Skye:,“The first factor was that I really just wanted to work with one person, and I wanted that person to be a writer/producer. I didn’t just go in and work with a writer on a bunch of songs, then with another writer and then go and work with a producer. I wanted it to be just one person, but obviously it had to be a right person. You can’t really decide if it’s going to work out over coffee, so you need to go in the studio and see what the chemistry and dynamics are like. I met a couple of people in London initially and then it took me out to LA. Particularly with Pat, he was saying that he really wanted to work on a whole album rather than doing a little bit, or doing the single. That’s really what I was excited by. Though I’d had material from before, Pat said ‘let’s forget everything that you’ve written and start from the beginning.’ And that’s what we did. And then some songs that I’d written before, we produced those as well, like ‘Calling,’ I’d written that beforehand, and the track ‘No Other,’ I’d written with Pascal Gabriel.”
Was it always obvious that you wanted that kind of working arrangement, with a producer? Did you consider perhaps putting a band together?
Skye: “When I got the call from our manager saying it was over, and that Paul and Ross wanted to work with other people, I immediately wanted to get together with a bunch of friends with the songs that I had written. Maybe I was a little naive, thinking I was going to go record it in the garden shed. But a lot of people do do that. It was suggested that I consider working with other people, so I said, ‘well what about Daniel Lanois then, what about him?,’ thinking that they would laugh at me, but they said ‘let’s contact him and see if he’s interested.”
What from your Morcheeba experience do you think you bring to your solo work? What did you want to be different?
Skye::”I definitely learned more about being in the studio than I ever did with Morcheeba. In the early days, we’d sit down with a guitar and do it the old fashioned way, where you write a songs together. But as time went on it became more and more separate. I’d get some backing track on mini disc, come up with a melody, and send it back. I was hardly in the studio, whereas this time around, I spent all day every day in the studio. I’m not a producer, I’m not there to learn about equipment, but just to bounce ideas off of someone else and be listened to is fantastic. Rather than ‘oh go make tea, Skye’ it was nice to be asked ‘so what do you think?’ and make suggestions. What have I taken from Morcheeba? I spent 8 years of my life with the band, and learned how to perform. My singing improved. I learned how to drink in Morcheeba! But in general, I’ve learned more being out of Morcheeba.”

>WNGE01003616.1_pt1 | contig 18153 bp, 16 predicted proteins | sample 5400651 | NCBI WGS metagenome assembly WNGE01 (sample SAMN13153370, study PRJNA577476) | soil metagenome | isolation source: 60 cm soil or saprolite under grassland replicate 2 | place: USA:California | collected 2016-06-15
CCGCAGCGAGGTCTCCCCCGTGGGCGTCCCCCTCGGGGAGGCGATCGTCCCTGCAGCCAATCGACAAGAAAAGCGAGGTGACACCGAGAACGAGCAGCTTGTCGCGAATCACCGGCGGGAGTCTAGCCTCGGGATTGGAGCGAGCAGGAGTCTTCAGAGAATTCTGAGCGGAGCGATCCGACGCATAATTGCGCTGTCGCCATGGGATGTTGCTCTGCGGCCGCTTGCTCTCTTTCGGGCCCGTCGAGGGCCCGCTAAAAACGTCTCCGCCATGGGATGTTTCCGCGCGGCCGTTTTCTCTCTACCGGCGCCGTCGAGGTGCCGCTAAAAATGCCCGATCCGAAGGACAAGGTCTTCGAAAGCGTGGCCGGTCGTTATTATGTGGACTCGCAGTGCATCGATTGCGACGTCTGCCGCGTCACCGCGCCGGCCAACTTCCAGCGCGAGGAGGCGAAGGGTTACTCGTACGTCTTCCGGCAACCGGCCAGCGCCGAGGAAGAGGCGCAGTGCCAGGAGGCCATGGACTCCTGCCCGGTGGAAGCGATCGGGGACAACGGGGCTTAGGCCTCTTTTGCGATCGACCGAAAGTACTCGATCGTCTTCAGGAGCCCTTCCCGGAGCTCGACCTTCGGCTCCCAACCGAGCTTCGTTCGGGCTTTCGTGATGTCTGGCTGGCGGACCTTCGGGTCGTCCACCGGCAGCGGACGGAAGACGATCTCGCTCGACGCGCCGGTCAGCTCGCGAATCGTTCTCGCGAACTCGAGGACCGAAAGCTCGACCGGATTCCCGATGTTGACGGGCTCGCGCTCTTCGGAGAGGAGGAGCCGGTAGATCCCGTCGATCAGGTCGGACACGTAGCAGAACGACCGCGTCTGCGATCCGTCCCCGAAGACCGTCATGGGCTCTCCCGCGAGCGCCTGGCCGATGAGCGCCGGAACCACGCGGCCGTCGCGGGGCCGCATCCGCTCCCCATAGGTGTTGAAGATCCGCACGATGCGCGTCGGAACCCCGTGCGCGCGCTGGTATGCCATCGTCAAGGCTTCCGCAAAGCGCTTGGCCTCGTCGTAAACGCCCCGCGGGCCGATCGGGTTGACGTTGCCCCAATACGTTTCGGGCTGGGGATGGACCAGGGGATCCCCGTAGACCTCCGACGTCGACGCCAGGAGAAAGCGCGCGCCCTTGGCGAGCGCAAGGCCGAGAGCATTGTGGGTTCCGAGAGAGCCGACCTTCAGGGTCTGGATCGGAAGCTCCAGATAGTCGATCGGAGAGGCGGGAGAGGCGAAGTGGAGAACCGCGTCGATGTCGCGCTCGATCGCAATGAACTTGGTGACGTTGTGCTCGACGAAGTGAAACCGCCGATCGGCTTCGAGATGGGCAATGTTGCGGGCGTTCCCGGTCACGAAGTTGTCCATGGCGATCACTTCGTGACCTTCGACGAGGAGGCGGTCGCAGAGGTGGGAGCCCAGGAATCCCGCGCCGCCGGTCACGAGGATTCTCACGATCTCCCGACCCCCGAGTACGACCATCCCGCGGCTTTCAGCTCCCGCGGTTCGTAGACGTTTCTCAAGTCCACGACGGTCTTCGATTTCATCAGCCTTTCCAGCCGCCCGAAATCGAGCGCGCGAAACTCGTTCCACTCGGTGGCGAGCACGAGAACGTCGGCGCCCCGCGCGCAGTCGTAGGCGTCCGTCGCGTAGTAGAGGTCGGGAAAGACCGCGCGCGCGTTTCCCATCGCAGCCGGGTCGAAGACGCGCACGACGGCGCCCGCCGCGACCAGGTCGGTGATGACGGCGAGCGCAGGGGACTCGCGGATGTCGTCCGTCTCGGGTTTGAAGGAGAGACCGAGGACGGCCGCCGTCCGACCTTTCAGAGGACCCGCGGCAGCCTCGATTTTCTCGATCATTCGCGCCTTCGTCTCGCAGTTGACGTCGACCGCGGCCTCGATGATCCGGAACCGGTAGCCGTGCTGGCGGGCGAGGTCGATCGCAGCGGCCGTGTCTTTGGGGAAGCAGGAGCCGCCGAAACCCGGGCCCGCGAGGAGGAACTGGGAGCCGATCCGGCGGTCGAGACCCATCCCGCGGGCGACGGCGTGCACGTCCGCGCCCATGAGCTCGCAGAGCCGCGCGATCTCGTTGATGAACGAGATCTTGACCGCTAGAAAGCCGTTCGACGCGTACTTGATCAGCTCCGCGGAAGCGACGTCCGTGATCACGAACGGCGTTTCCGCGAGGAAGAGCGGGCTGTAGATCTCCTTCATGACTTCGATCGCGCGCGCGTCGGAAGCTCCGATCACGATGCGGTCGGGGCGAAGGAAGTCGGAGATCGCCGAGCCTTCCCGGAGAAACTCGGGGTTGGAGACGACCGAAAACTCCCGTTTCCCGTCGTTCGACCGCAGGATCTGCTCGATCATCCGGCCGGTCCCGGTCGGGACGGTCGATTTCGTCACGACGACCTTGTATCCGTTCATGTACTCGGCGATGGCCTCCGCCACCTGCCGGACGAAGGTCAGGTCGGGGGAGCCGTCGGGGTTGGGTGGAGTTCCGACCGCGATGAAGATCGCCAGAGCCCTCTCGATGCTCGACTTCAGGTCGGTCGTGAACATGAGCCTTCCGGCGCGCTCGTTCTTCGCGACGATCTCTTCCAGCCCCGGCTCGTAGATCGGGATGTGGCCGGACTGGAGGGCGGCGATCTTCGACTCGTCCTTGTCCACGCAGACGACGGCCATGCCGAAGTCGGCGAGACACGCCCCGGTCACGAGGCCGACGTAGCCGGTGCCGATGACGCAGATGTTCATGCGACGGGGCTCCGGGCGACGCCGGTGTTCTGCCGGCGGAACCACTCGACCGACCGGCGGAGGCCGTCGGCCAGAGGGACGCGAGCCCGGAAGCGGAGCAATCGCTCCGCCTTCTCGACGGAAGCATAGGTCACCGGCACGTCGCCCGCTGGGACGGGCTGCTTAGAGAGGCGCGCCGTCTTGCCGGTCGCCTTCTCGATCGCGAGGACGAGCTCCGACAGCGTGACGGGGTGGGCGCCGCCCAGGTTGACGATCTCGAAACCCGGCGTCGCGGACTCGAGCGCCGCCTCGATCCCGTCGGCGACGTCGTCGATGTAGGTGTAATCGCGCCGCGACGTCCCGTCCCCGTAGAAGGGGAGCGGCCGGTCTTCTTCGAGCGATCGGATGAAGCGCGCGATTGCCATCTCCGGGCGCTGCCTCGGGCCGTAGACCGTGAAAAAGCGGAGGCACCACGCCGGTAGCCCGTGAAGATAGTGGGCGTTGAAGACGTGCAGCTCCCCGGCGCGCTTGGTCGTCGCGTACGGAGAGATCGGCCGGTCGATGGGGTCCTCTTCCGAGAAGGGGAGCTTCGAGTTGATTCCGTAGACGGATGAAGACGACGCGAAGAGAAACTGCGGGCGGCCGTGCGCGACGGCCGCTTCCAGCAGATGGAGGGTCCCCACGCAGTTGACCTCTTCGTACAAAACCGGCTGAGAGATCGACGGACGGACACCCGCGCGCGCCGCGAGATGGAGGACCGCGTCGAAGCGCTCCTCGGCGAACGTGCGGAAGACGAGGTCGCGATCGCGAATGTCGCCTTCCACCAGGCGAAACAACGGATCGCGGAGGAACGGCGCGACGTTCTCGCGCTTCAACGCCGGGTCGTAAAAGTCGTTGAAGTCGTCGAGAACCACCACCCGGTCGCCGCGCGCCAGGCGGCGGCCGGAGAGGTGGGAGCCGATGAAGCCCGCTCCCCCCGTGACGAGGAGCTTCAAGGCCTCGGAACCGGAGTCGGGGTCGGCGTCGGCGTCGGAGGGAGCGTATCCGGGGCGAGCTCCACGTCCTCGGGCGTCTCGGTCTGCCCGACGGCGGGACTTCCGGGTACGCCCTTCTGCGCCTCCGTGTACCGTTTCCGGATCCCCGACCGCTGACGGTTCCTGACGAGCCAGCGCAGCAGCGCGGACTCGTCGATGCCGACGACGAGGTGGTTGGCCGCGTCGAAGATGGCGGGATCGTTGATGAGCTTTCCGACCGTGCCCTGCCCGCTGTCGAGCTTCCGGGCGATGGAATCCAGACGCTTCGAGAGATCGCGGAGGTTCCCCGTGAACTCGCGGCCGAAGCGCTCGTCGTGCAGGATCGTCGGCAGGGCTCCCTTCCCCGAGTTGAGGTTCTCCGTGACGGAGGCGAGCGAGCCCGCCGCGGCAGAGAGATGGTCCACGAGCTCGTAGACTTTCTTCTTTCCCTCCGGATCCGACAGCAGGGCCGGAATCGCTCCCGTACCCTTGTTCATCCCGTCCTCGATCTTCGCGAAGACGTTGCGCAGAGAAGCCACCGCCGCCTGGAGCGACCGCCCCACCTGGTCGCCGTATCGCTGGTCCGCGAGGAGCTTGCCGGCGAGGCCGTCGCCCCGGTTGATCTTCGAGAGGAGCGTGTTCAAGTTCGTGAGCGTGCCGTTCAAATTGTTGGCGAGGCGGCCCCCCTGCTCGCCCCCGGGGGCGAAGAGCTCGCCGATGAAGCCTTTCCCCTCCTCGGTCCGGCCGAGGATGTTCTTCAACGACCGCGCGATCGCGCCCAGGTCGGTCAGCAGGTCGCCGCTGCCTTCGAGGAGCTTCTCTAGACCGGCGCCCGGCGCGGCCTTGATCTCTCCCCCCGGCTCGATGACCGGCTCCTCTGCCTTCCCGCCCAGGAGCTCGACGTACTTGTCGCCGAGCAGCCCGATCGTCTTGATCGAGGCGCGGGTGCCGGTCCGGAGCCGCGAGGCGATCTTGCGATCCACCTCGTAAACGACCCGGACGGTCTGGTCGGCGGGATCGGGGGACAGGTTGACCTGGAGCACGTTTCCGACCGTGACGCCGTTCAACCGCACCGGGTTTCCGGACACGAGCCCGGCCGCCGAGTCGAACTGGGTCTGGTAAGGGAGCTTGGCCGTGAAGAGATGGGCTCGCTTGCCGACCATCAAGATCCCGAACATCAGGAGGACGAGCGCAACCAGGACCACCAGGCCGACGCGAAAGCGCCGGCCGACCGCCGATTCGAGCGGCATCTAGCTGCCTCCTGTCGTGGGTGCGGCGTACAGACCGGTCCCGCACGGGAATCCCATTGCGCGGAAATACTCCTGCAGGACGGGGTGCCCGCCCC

While in Morcheeba, had you given any thought to going out on your own?
Skye:“That happened when we were on our last album, ‘Charango.’ We were in the studio in the last stages of mastering the record, and Paul announced that he wanted to take a 5 year break from Morcheeba. I remember at that time panicking, thinking ‘what am I going to do for 5 years?’ So I picked up my guitar and started writing songs, thinking ‘ok, I’m going to have a side project.’ And then in 2003 our manager said firstly that they wanted to buy me out of my 1/3 of the studio, and a few weeks later the call came saying that they wanted to try something new, work with other people. The side project then became more important. It was going to be a solo record, rather than a side thing.”
Do you think you’ll ever go back to the old demos and use the songs for future release?
Skye::”I hope so. I’ve got quite a few good ones there. It’s just voice and guitar. I got Protools and a decent microphone just to be able to record them as demos. In the future I’d love to play them to whoever I am working with to see if we can work on any of them. So who knows?”See all interviews →